Understand your collection
Understanding your Collection
Understanding your digital assets is a critical process for the production of a digital preservation business case, regardless of whether the focus is on addressing preservation of particular digital assets or on broader needs such as additional staffing, establishing a new repository or bringing in other new technology. In the former case, convincing business cases must be able to demonstrate a thorough understanding of the digital assets and the context in which they will be preserved. In the latter case, this detail may not be as critical but it's still essential to think through the implications of the preservation and the impact they will have on the main focus of your case. As a consequence, not all information generated in the process outlined below may need to make it into the final business case. Careful thought about the audience that the case is targeted at will help to inform how much detail is required.
This is the process that a practitioner should follow to build this section of the business case.
For the sake of simplicity this section considers the process of understanding a group of digital assets, what some practitioners would call a "collection" of digital assets. Depending on your circumstances it may be necessary to examine a wider array of digital assets.
- Consider or assess the origins & value of the digital assets
- Examine the provenance of the assets
- Purpose: demonstrating the provenance of the collection, fit to the organisational content development strategy, value of the collection to the organisation
- Collection profiling
- Purpose: identifying what types of content are in the collection, possible sub-collections, preservation intent associated with the collection, retention periods for the collection
- Organisational context
- Purpose: illustrating how the proposal fits into the wider organisational policy framework, mandate, strategy, departmental structures...
- Legal context
- Purpose: makes a clear case for preserving the collection - we must, rather than we may.
- Wider Landscape
- Purpose: Is this collection unique? How does it compare to other collecting institutions? How does the proposed approach compare to what other collecting institutions are doing for similar types of content?
- User expectations for the collection
- Purpose: Provides the context in which the collection will be used and justifies the investment to be made in preserving the collection - preservation & access two sides of the same coin.
This should describe the contents or structure of the business case, resulting from following the Process above
Describe the change you want to see in the organisation
- where are we now
- where we are going
The digital assets
- Collection profile (what are they?)
- Origins, importance and constraints (why do we have it?)
- Provenance (why do we have the them?)
- Value (what are they worth?)
- Legal requirements (what are we allowed to do with them? / what do we have to do with them?)
- Preservation Intent or Vision for preserving the collection - should this also include 'Access intent' & tie-in with user expectations? (what will we do with it?)
- Challenges facing the collection that this business case will solve (how will this proposal help us achieve our vision/mandate?) (also see Risks)
Move these to Inst Readiness:?
- How business case supports organisational mandate
- How proposal fits with wider organisational policy framework/strategies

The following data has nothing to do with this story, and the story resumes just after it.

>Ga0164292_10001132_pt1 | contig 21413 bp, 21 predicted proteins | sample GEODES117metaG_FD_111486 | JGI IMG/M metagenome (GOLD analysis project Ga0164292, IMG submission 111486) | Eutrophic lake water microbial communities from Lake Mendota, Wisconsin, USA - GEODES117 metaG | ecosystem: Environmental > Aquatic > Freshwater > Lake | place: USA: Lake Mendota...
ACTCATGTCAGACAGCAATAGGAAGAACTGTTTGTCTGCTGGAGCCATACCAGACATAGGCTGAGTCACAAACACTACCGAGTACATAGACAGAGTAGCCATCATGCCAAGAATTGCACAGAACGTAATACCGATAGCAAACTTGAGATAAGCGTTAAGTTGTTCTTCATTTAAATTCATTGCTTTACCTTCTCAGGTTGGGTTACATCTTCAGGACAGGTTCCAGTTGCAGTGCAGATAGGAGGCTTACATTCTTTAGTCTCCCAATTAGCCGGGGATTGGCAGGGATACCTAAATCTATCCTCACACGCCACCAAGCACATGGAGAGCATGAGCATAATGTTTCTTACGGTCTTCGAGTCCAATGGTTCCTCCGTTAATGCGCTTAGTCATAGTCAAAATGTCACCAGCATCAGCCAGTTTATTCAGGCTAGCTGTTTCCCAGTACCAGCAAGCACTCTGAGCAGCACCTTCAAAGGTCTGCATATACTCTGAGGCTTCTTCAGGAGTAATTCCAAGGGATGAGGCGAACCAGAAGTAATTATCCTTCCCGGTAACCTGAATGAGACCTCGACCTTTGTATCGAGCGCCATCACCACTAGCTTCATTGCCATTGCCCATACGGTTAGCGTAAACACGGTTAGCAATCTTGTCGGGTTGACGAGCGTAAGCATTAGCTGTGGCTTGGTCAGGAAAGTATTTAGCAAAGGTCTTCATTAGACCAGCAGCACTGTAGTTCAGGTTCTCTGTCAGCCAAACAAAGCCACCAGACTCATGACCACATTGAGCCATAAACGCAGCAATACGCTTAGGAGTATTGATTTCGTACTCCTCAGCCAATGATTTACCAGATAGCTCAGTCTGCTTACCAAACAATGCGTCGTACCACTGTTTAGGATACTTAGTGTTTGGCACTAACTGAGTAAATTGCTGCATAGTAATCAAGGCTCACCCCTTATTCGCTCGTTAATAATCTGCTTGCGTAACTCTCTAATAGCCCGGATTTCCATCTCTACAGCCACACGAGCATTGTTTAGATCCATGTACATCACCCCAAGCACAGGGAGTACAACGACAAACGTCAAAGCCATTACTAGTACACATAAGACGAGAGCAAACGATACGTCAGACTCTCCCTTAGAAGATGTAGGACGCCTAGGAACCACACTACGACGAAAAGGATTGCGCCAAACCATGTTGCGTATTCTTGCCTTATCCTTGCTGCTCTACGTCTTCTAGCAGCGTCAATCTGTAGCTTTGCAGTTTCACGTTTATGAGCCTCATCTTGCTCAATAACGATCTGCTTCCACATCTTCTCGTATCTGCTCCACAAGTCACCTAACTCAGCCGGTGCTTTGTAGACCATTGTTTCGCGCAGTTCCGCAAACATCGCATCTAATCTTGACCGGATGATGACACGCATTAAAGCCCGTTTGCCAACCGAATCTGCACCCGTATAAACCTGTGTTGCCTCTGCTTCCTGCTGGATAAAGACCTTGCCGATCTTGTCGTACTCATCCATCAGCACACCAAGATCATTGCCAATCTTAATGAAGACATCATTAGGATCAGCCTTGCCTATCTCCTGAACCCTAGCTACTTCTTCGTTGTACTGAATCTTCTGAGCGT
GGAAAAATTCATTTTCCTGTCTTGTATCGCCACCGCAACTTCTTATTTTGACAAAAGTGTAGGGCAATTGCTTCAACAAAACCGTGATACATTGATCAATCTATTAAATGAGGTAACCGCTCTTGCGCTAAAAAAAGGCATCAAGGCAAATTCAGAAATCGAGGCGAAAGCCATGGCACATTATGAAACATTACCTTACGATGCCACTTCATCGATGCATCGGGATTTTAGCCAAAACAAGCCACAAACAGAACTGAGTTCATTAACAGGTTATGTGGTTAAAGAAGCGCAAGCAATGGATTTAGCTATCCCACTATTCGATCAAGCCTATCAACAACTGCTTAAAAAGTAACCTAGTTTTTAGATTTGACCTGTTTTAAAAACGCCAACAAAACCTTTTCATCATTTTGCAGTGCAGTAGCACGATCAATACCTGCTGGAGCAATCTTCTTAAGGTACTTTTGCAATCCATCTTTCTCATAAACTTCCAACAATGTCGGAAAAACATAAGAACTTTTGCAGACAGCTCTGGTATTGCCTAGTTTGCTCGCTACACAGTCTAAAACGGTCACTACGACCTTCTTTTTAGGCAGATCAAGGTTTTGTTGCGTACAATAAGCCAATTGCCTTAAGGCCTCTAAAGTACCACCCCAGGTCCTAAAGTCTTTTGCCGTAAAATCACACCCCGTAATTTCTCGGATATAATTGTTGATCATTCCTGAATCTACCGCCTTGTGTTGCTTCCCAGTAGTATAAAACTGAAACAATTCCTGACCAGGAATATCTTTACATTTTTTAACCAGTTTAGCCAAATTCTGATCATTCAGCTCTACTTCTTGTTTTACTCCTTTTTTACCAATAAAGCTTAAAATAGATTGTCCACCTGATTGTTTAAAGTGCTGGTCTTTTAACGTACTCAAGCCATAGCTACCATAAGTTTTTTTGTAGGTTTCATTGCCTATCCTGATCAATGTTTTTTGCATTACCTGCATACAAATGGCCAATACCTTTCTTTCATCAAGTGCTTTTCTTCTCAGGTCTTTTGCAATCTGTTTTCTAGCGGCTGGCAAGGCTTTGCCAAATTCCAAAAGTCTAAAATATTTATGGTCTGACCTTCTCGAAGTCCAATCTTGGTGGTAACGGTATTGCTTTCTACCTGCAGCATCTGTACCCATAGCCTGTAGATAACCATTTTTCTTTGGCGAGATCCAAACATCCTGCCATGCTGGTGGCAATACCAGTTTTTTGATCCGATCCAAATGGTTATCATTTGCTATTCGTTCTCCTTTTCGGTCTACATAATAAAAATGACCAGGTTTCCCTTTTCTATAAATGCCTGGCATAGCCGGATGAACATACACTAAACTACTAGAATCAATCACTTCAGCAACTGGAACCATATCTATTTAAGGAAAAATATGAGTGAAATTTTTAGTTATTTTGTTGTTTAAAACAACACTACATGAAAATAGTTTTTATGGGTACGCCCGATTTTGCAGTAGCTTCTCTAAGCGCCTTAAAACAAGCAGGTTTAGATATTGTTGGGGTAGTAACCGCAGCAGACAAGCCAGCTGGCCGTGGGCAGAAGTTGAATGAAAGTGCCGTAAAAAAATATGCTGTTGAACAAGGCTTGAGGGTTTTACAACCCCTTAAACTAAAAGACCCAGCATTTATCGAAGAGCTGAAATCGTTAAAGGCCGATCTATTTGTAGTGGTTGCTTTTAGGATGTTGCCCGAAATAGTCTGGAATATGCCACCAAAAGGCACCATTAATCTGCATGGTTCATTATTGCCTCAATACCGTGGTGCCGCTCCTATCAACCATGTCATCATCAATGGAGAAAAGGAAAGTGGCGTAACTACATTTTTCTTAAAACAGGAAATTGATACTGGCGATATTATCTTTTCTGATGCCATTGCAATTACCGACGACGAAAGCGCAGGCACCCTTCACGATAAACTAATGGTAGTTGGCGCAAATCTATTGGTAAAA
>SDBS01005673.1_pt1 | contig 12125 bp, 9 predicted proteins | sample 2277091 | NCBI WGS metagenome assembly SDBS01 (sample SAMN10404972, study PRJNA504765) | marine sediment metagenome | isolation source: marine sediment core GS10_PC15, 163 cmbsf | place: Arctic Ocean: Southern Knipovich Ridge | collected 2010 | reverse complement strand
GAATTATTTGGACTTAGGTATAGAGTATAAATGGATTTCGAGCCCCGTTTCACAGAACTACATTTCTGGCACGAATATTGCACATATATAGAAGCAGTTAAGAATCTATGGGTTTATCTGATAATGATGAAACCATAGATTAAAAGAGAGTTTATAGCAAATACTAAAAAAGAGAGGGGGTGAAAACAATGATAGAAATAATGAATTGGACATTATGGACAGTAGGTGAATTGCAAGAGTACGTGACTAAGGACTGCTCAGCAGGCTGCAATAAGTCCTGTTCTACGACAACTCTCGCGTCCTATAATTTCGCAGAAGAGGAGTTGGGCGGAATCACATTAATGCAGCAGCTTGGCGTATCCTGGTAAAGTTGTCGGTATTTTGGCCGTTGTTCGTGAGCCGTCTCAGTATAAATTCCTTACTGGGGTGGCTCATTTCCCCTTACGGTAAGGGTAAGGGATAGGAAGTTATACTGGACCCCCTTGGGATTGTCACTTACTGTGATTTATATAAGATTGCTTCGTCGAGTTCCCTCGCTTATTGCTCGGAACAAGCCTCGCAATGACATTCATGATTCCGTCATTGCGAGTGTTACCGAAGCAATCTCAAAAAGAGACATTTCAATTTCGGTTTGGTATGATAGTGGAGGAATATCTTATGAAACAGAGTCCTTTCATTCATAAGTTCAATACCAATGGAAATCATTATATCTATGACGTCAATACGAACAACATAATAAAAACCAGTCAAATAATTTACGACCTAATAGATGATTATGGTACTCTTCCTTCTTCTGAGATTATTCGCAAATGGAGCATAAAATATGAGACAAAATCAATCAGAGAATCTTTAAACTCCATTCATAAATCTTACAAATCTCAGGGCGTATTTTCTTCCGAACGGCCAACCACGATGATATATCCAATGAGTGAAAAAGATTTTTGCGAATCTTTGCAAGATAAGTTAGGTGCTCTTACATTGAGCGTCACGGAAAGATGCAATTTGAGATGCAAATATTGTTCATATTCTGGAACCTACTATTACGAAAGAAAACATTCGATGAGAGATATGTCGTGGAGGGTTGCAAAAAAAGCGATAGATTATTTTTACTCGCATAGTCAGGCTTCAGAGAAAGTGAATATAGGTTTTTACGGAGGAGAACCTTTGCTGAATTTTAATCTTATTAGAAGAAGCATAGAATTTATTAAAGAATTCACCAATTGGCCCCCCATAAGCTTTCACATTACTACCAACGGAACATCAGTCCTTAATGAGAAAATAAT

Scenario 1: HE institution business case for a new repository system
- Where are we now: size and complexity of collection
- Where we are going: predictions for growth of collection over next 5, 10, 20, 50 years
- Contents of the collection - high level overview of the different content types (web, AV, e-theses...), origins of collection
- Preservation intent & vision - breakdown of different preservation intents for diff content types...
- Problem and solution statement - collection currently stored in an aging repositry system that is no longer supported with minimal preservation functionality -> collection will be migrated to a new repository system with integrated preservation functionality
- Organisational mandate - supporing research by ensuring content is preserved and made accessible
- Organisational policy framework - Collection development policy, other Library policies, Institutional strategy.
Scenario 2: Local archive business case for a digital preservation officer
- Where are we now: size and complexity of collections | low organisational understanding of digital collection & preservation requirements | no designated digital collections/preservation officer | lack of technical support | lack of information about collections
- Where are we going: predictions for growth of collections over next 5, 10, 20, 50 years | improved organisational understanding | clearly designated staff posts and roles
- Contents of the collections: high level overviews identifying different content types emails, spreadsheets, digital surrogates etc
- Provenance of collection: depositors information, ownership etc
- Some analysis of preservation strategies likely to be used for different collections
- Organisational mandate: identify who makes decisions about access, retention, preservation etc.
- Organisational policy framework: understand organisational priorities and strategies.
Scenario 3: Large CH institution moving to third pary service provider
- Where are we now:
- Where are we going:
- Contents of the collection:
- Preservation intent and vision:
- Problem & solution statement:
- Organisational mandate:
- Organisational policy framework:
These are external resources of relevance to this section. Links can be incorporated into the text above if that is more useful
BL's Collection Profiling template (forthcoming)